1. In 2022, the World Cup final will be played in a city in Qatar that does not exist yet – This future city will be called Lusail,

2.Al Jazeera – The satellite known for its controversial reporting is broadcast from Qatar

3.  Every single building in the Doha Skyline is a completely different design from the other and there are about 40 such buildings as per this source.

To me, until a month back, Doha was a place for work; of strict project deadlines, meetings that went on forever and countless hours at the airport. My work as a business consultant took me to Doha for 3 sweet months where, there was only the work-face of Doha that I saw, understood and felt. But a month back, I was invited to see Doha with a fresh pair of eyes, of that of a tourist. The generous folks from the Qatar Tourism Authority invited me and two other bloggers to a 3 day visit to Doha. Of the 3 days, I was able to participate for a day but it was enough to give me the glimpse of the culturally vibrant and modern contemporary world-city that Doha is. I started this post with 3 interesting facts about Qatar just to put into perspective, how strongly Qatar is poised on the growth vector. Before I go into the beautiful stories I experienced in the single day I spent in Doha, I would like to mention a few things that were my biggest takeaway from the trip.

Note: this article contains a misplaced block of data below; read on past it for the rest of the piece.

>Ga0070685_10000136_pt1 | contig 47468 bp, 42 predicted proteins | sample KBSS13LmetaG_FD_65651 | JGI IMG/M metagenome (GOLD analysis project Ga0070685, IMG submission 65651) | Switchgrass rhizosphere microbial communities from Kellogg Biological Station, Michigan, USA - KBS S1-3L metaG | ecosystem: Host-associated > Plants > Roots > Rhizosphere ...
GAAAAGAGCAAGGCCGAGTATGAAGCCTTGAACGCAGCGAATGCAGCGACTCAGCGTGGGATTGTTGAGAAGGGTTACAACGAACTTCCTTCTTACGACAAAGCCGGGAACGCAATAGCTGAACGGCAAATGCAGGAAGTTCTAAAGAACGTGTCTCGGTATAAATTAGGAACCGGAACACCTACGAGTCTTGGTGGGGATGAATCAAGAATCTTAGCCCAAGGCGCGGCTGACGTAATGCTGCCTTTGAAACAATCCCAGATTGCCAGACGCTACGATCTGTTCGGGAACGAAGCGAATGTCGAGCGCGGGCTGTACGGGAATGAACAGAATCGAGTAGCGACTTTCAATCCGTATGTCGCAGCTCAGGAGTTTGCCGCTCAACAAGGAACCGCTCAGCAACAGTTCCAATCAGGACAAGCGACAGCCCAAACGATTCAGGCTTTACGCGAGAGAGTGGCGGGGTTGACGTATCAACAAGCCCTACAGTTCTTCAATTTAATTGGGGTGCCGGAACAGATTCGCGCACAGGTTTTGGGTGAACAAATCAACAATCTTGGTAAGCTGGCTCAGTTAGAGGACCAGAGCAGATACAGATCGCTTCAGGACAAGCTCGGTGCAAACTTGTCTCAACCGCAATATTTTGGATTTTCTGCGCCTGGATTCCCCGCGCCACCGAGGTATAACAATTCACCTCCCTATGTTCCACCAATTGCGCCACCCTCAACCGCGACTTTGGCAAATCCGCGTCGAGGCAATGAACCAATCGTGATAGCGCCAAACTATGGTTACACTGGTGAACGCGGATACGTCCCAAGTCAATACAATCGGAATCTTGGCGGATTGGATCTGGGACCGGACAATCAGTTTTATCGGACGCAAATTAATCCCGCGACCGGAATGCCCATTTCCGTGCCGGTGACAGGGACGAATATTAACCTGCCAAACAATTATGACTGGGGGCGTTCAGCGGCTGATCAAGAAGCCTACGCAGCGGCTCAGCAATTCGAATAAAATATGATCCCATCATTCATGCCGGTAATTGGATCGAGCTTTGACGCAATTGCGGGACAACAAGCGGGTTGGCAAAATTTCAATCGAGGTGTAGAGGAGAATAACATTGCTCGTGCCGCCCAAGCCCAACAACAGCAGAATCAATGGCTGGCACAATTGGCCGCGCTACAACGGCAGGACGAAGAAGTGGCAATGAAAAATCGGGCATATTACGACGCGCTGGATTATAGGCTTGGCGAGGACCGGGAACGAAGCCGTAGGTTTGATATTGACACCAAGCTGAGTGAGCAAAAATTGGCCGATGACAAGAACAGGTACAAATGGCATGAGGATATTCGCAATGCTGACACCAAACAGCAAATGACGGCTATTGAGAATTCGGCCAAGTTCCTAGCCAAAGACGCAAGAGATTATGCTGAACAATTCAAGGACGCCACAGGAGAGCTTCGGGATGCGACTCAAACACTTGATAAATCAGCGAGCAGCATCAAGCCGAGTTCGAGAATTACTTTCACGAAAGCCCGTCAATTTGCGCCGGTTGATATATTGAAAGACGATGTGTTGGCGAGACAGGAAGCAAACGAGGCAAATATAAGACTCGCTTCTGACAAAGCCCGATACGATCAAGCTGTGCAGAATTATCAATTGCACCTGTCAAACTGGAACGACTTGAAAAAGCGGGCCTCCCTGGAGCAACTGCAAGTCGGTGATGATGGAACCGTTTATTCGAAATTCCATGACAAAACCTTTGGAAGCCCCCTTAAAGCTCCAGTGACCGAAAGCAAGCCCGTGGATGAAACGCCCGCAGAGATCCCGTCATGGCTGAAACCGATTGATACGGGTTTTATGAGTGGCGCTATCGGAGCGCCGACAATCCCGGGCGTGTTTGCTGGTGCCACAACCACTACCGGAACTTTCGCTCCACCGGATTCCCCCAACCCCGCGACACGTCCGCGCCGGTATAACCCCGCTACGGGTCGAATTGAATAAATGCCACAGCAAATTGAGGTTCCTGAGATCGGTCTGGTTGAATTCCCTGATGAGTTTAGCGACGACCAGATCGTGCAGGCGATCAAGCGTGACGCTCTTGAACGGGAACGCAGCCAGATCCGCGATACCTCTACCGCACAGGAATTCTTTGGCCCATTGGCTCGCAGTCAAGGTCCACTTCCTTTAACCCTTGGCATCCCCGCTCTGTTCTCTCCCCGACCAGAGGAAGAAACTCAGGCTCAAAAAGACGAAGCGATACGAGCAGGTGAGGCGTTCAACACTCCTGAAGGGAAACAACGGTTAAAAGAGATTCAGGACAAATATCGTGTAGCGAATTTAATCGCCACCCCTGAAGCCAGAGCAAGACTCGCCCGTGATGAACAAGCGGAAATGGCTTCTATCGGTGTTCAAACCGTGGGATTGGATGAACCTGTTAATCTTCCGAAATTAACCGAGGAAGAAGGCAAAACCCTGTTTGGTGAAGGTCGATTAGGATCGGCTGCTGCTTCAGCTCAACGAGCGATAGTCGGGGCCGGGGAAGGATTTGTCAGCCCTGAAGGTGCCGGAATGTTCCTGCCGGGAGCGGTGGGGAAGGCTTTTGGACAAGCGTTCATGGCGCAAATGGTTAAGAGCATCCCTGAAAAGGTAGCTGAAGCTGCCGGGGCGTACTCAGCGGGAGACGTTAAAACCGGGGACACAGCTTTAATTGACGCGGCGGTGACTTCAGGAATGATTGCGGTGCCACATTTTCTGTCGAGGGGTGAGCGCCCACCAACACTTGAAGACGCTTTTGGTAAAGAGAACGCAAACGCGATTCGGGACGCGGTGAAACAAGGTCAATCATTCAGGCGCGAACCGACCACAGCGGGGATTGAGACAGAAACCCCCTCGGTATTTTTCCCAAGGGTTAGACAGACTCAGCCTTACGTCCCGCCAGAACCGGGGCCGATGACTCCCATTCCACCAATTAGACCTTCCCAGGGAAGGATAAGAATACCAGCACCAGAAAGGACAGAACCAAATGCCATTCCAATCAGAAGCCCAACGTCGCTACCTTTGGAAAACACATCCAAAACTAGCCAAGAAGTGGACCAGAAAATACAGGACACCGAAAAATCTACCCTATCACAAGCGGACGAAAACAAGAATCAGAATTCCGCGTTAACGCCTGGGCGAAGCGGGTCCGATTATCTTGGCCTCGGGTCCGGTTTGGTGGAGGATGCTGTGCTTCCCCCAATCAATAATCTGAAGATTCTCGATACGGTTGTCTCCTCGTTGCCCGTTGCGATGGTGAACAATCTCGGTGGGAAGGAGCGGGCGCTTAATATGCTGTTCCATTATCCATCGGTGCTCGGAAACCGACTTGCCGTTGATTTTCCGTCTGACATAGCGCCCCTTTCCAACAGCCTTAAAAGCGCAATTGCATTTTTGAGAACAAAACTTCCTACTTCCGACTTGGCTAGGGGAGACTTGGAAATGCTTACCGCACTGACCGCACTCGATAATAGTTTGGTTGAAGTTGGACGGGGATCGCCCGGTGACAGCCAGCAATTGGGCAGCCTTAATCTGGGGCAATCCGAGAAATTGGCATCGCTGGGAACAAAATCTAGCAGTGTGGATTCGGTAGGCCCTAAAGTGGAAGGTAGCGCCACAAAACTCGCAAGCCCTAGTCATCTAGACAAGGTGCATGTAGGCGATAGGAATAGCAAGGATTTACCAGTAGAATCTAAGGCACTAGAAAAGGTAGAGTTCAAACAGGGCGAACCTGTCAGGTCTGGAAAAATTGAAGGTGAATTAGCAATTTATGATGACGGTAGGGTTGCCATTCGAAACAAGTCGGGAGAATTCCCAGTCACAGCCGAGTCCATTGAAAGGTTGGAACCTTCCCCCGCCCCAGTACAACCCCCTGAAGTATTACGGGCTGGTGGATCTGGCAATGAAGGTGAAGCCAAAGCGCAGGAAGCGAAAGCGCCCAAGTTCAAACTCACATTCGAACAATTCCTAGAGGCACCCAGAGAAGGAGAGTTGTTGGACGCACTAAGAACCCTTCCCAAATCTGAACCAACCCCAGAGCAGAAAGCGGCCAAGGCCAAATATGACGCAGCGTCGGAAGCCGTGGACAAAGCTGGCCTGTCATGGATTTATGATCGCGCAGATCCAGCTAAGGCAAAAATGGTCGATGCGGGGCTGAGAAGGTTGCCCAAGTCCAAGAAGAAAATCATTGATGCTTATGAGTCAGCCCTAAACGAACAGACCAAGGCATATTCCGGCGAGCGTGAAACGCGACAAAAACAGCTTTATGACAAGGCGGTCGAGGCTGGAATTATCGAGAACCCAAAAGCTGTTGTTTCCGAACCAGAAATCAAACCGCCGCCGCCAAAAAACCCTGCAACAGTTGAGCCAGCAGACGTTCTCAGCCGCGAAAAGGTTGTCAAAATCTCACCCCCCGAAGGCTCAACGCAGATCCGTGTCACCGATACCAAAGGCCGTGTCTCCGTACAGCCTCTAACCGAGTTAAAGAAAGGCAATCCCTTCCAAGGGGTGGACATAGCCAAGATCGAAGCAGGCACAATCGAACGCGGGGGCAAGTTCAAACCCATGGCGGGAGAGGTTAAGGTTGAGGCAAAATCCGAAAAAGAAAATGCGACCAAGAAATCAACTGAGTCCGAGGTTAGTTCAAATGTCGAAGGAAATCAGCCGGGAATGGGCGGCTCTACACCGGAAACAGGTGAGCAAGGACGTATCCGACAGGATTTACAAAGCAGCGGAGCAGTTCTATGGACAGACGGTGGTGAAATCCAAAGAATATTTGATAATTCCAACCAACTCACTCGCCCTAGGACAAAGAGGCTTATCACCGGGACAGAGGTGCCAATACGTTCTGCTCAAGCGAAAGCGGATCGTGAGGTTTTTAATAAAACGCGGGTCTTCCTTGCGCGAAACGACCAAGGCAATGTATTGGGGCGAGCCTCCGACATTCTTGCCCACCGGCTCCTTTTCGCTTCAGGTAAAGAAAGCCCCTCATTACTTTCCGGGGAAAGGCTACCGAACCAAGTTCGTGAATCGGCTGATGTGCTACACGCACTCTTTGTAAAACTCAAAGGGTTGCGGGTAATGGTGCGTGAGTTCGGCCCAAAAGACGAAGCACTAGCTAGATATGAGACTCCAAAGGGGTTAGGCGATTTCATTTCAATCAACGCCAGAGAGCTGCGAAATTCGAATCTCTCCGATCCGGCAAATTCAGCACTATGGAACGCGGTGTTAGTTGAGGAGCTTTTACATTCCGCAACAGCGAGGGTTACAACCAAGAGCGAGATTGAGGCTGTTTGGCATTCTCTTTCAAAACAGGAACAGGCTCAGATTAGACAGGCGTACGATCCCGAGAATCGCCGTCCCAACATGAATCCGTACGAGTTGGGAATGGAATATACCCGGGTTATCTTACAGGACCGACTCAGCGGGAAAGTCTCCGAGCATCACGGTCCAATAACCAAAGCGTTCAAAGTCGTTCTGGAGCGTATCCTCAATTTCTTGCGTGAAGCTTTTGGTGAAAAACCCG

Souq Waqif

Souq Waqif

1. Primarily, known more for the work opportunities for immigrants,  Qatar is now shifting its energies towards making it a tourist – friendly nation in the lieu of the 2022 World Cup event;

2. Being a proud Islamic state and the one that really values its cultural integrity, Qatar has spent a lot of time planning and maintaining its cultural hubs such as the Souq Waqif etc.